Note: I gleaned this information from two sources, the book “Our Father Abraham”, pp 294-299, by Marvin Wilson, and from my notes on Ray VanderLaan’s teaching while studying in Israel. The following is just my attempt to understand it for myself- I am certainly not an authority on Hebrew. My hope is that it will increase your understanding of the role and qualifications of a teacher.
The Hebrew Bible uses several different terms to describe those whom we call teachers. Learning these different terms gives us more insight into what the early writers thought were the roles and responsibilities of a teacher. We are going to look at five different words in Hebrew that are each translated “to teach” or “to learn”:
- Ra’ah: This word means to “tend or feed the flock”. The noun ro’eh comes from this verb and is the word for shepherd. This idea suggests that the shepherd would build up, care for, and guide his flock and would provide food and drink(nourishment). The shepherd would recognize individual needs and differences and try to help them make assets out of their liabilities. For example, Proverbs 22:6 (paraphrased) says, “Train up a child in his own way, his own bent, personality, temperament, and encourage him to be what God wants him to be.” Like shepherds, teachers must spend time feeding and sustaining their flock. In the New Testament, the office of pastor is literally that of a shepherd (Greek poimen; see also Ephesians 4:11-12 and footnotes) and implies that they will be gifted at providing food from Scripture. To be a teacher, according to the definition of ra’ah, you must be able to feed your sheep from the word (see also Jesus’ exhortation to Peter in John 21:16-18).
- Bin: This Hebrew word means “to understand, to discern, and distinguish truth from error and good from evil”. It is also translated “teach or instruct”. Behind this word is the idea of separating, evaluating or distinguishing one thing from another, in the sense of taking an idea or argument apart. It means learning to think critically by being able to explain something. A teacher teaches his students to think for themselves by evaluating arguments and sorting out the questions. A student not only needs to know the right answers, but he needs to able to ask the right questions. To be this kind of teacher, you must first know the truth and be a discerner of good and evil in order to “bin” your students.
- Shanan: This is one of the more graphic words in the Hebrew Bible that is translated, “to teach”. It comes from the root word that means “to sharpen or whet”. It is used in Deuteronomy 32:41 as a verb, “Swords are sharp”, and in Isaiah 5:28 – “arrows are sharp”. In the Shema, “shanon” is translated, “to impress, or to teach diligently to your children” (Deuteronomy 6:7). The word “shanon” is often used to describe the point in the lesson that cuts to your heart, makes the most impression on you; when it penetrates your mind and really grabs hold of you. For the teacher, God’s word is an instrument that cuts or pierces as he drills the point in to your innermost being. Hebrews 4:12 says that the word of God is quick and powerful and sharper than a two-edged sword and pierces or penetrates, even dividing the soul and spirit and is a discerner of thoughts and intents of the heart. A good biblical teacher will make points and impress them firmly on your mind (See also Peter’s sermon in Acts 2:37).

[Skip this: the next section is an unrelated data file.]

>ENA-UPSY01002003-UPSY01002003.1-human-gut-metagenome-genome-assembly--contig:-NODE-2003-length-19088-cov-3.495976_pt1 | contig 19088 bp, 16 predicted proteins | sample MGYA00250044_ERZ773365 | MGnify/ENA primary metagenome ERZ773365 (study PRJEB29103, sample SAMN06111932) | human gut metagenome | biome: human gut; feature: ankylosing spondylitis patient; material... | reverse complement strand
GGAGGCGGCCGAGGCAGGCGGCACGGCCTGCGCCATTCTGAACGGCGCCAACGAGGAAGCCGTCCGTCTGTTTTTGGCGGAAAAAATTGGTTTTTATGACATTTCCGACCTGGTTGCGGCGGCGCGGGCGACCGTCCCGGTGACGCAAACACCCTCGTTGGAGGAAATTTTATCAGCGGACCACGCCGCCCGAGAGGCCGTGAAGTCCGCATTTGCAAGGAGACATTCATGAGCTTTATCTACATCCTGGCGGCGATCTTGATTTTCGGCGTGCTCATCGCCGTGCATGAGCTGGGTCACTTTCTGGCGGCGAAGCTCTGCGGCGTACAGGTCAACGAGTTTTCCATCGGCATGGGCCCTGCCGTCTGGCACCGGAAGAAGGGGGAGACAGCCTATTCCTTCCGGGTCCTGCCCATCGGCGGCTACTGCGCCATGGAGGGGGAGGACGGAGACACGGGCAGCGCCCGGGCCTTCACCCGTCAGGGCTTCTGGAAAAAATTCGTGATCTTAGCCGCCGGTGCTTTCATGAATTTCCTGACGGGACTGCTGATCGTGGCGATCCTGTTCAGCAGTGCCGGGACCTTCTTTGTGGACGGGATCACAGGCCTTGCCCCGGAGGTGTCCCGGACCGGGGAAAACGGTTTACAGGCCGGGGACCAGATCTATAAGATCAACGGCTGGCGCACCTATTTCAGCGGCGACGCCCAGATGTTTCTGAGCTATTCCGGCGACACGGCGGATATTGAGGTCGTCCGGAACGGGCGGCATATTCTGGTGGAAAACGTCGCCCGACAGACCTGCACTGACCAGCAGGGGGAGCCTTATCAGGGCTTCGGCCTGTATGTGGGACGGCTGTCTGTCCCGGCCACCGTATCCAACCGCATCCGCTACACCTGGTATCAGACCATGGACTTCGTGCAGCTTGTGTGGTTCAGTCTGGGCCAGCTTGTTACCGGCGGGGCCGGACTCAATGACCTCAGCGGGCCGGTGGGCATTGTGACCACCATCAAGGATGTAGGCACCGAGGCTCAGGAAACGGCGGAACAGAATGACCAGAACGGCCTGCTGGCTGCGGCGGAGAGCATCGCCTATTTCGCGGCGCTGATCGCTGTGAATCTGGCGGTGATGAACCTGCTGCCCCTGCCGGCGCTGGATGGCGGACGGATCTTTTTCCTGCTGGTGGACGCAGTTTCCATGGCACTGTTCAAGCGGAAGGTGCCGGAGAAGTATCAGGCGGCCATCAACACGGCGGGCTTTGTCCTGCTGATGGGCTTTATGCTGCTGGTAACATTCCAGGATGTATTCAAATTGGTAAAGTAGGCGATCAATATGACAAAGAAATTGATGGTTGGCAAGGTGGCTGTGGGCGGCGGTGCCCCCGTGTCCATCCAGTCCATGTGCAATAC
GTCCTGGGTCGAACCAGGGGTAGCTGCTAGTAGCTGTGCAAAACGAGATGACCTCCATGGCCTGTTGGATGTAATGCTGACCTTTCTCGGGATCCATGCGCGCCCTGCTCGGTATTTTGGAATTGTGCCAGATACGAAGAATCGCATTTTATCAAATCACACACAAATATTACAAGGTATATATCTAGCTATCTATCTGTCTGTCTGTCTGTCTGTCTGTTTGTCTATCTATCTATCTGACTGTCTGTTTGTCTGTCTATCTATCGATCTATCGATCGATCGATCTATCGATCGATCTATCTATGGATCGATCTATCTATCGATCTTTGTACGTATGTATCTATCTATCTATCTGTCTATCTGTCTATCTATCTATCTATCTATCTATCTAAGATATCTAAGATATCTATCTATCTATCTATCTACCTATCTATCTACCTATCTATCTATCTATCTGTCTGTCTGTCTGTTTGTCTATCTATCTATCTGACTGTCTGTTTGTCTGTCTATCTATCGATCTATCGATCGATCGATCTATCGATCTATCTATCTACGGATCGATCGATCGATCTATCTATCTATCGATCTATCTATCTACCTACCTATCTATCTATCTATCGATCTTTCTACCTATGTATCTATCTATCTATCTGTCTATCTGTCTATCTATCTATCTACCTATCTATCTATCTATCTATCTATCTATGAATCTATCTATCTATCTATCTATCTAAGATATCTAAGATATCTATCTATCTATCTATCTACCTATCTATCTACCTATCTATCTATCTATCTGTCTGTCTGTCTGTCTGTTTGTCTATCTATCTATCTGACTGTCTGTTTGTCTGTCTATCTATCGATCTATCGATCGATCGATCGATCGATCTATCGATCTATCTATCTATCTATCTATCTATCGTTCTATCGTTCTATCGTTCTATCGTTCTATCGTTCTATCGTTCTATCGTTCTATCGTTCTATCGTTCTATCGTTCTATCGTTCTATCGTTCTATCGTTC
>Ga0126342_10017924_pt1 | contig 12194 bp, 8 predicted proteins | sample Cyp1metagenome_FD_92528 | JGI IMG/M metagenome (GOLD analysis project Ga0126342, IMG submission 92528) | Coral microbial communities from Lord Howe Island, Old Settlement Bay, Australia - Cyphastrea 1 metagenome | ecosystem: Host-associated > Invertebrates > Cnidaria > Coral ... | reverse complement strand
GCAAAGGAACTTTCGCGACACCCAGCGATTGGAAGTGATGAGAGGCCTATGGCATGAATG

- Yarah: This word means to direct, or to point out, as in showing one the way (provide directions) and comes from the idea of the shooting of arrows (1 Samuel 20:36-37). Like an archer, a teacher has something to shoot out or project, guiding it toward a specific target or goal. Another way to say this would be “to direct towards, or point out, as in showing the way to a specific place”. Psalm 32:8 says, “I will instruct you and teach (yarah) you in the way you should go”. As a teacher you should be directing your student toward their destination on the road of life.
- Lamad: This is the most common Hebrew word that is translated, “to teach”. The basic meaning of this word is, “get accustomed to, to practice, to train, to exercise in”, such as training in warfare, training or exercising in learning the commandments. As the word “lamad” developed over the years it began to take on the meaning of discipline. In the Hebrew alphabet, the letter “L” is named “lamed” and is formed in the shape of a goad used for prodding or urging the one being trained. The Hebrew word for ox-goad is “malmad”, which is an instrument fitted with a sharp nail and means literally-“the thing that teaches”. Out of the word “lamed” comes the words, “talmid , talmidim, and Talmud.” Talmidim underwent rigorous training at the feet of the rabbi who was training them. The oral law, a large collection of Jewish learning and teaching, was known as the Talmud – which literally means “learning or study”. The main idea behind “lamad” is training and discipline. In Proverbs it advocates the use of the rod to facilitate training. The good teacher teaches and shows how important discipline is in the learning process.
To summarize, a study of the five Hebrew word used “to teach” gives us great insight into the importance that Jewish people placed on learning. From “ra’ah” (feeding the flock), to “bin” (being able to distinguish or separate), to “shanon” (to sharpen or whet), to “yarah” (to point the way), to “lamad” (to discipline and train), we get an idea of the scope and responsibility of a pastor, teacher or rabbi. You can even get more of a feel for their passion for learning and teaching from Chapter 14 of “Our Father Abraham” which is entitled, “A Life of Learning – The Heart of Jewish Heritage”. The task of being a teacher was and is one with huge responsibilities and qualifications. Hopefully, this short study will help you approach the task of teaching with a healthy respect for its importance and worth.